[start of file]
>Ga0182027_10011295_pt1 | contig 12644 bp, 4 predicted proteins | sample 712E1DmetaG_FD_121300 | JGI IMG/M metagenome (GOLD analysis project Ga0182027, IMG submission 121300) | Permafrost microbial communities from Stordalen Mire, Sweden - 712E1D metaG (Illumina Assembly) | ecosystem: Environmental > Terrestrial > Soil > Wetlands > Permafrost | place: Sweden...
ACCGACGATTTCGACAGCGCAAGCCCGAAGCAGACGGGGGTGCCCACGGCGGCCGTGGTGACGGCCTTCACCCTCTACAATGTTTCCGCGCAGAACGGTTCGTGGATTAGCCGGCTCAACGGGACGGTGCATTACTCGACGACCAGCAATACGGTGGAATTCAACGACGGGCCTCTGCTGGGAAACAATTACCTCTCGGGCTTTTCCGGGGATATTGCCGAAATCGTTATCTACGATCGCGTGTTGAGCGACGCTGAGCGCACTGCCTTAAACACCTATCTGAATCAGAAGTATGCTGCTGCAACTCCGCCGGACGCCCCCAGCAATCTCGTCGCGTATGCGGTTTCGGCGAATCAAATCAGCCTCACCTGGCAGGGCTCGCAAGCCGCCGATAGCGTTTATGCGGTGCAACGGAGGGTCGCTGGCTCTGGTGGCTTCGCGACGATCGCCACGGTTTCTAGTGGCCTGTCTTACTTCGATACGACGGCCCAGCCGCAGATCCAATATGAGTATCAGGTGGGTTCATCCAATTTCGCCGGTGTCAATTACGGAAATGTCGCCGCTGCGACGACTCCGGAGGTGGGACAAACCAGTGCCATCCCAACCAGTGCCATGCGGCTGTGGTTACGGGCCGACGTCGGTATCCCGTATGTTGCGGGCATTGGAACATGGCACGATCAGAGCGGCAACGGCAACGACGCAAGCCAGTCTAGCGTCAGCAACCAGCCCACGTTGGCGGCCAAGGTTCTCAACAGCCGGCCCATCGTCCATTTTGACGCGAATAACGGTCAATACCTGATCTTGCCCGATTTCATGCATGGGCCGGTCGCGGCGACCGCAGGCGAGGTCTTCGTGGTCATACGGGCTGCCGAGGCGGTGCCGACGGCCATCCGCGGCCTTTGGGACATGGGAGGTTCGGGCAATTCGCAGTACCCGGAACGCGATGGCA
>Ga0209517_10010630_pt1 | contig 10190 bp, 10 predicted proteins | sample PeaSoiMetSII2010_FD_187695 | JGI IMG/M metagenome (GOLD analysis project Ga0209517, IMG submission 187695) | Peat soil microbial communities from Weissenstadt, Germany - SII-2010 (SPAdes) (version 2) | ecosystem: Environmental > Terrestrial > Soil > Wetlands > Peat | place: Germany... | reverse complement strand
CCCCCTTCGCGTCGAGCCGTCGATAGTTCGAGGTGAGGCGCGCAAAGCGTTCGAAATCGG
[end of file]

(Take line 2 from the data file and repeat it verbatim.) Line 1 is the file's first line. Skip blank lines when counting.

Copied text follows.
ACCGACGATTTCGACAGCGCAAGCCCGAAGCAGACGGGGGTGCCCACGGCGGCCGTGGTGACGGCCTTCACCCTCTACAATGTTTCCGCGCAGAACGGTTCGTGGATTAGCCGGCTCAACGGGACGGTGCATTACTCGACGACCAGCAATACGGTGGAATTCAACGACGGGCCTCTGCTGGGAAACAATTACCTCTCGGGCTTTTCCGGGGATATTGCCGAAATCGTTATCTACGATCGCGTGTTGAGCGACGCTGAGCGCACTGCCTTAAACACCTATCTGAATCAGAAGTATGCTGCTGCAACTCCGCCGGACGCCCCCAGCAATCTCGTCGCGTATGCGGTTTCGGCGAATCAAATCAGCCTCACCTGGCAGGGCTCGCAAGCCGCCGATAGCGTTTATGCGGTGCAACGGAGGGTCGCTGGCTCTGGTGGCTTCGCGACGATCGCCACGGTTTCTAGTGGCCTGTCTTACTTCGATACGACGGCCCAGCCGCAGATCCAATATGAGTATCAGGTGGGTTCATCCAATTTCGCCGGTGTCAATTACGGAAATGTCGCCGCTGCGACGACTCCGGAGGTGGGACAAACCAGTGCCATCCCAACCAGTGCCATGCGGCTGTGGTTACGGGCCGACGTCGGTATCCCGTATGTTGCGGGCATTGGAACATGGCACGATCAGAGCGGCAACGGCAACGACGCAAGCCAGTCTAGCGTCAGCAACCAGCCCACGTTGGCGGCCAAGGTTCTCAACAGCCGGCCCATCGTCCATTTTGACGCGAATAACGGTCAATACCTGATCTTGCCCGATTTCATGCATGGGCCGGTCGCGGCGACCGCAGGCGAGGTCTTCGTGGTCATACGGGCTGCCGAGGCGGTGCCGACGGCCATCCGCGGCCTTTGGGACATGGGAGGTTCGGGCAATTCGCAGTACCCGGAACGCGATGGCA